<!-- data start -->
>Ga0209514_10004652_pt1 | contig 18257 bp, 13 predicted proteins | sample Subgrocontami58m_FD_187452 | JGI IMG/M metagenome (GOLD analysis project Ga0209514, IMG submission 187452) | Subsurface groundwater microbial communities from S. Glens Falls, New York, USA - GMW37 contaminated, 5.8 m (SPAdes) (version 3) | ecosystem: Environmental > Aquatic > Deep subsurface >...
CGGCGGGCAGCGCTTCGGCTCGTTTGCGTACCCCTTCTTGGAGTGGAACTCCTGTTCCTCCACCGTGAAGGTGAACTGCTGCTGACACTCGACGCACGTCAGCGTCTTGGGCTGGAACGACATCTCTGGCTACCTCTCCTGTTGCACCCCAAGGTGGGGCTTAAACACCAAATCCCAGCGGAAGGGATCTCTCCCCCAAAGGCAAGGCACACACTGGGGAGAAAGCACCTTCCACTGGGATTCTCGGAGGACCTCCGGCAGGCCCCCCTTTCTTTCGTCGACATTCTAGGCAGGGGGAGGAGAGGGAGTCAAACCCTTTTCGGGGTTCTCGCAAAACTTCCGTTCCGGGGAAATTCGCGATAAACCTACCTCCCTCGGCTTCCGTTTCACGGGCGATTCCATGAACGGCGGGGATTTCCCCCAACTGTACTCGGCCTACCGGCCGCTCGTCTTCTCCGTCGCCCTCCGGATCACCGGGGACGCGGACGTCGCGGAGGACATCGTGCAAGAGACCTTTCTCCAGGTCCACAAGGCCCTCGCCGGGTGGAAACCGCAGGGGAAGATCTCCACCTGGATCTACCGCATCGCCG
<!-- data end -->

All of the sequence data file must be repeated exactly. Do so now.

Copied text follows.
>Ga0209514_10004652_pt1 | contig 18257 bp, 13 predicted proteins | sample Subgrocontami58m_FD_187452 | JGI IMG/M metagenome (GOLD analysis project Ga0209514, IMG submission 187452) | Subsurface groundwater microbial communities from S. Glens Falls, New York, USA - GMW37 contaminated, 5.8 m (SPAdes) (version 3) | ecosystem: Environmental > Aquatic > Deep subsurface >...
CGGCGGGCAGCGCTTCGGCTCGTTTGCGTACCCCTTCTTGGAGTGGAACTCCTGTTCCTCCACCGTGAAGGTGAACTGCTGCTGACACTCGACGCACGTCAGCGTCTTGGGCTGGAACGACATCTCTGGCTACCTCTCCTGTTGCACCCCAAGGTGGGGCTTAAACACCAAATCCCAGCGGAAGGGATCTCTCCCCCAAAGGCAAGGCACACACTGGGGAGAAAGCACCTTCCACTGGGATTCTCGGAGGACCTCCGGCAGGCCCCCCTTTCTTTCGTCGACATTCTAGGCAGGGGGAGGAGAGGGAGTCAAACCCTTTTCGGGGTTCTCGCAAAACTTCCGTTCCGGGGAAATTCGCGATAAACCTACCTCCCTCGGCTTCCGTTTCACGGGCGATTCCATGAACGGCGGGGATTTCCCCCAACTGTACTCGGCCTACCGGCCGCTCGTCTTCTCCGTCGCCCTCCGGATCACCGGGGACGCGGACGTCGCGGAGGACATCGTGCAAGAGACCTTTCTCCAGGTCCACAAGGCCCTCGCCGGGTGGAAACCGCAGGGGAAGATCTCCACCTGGATCTACCGCATCGCCG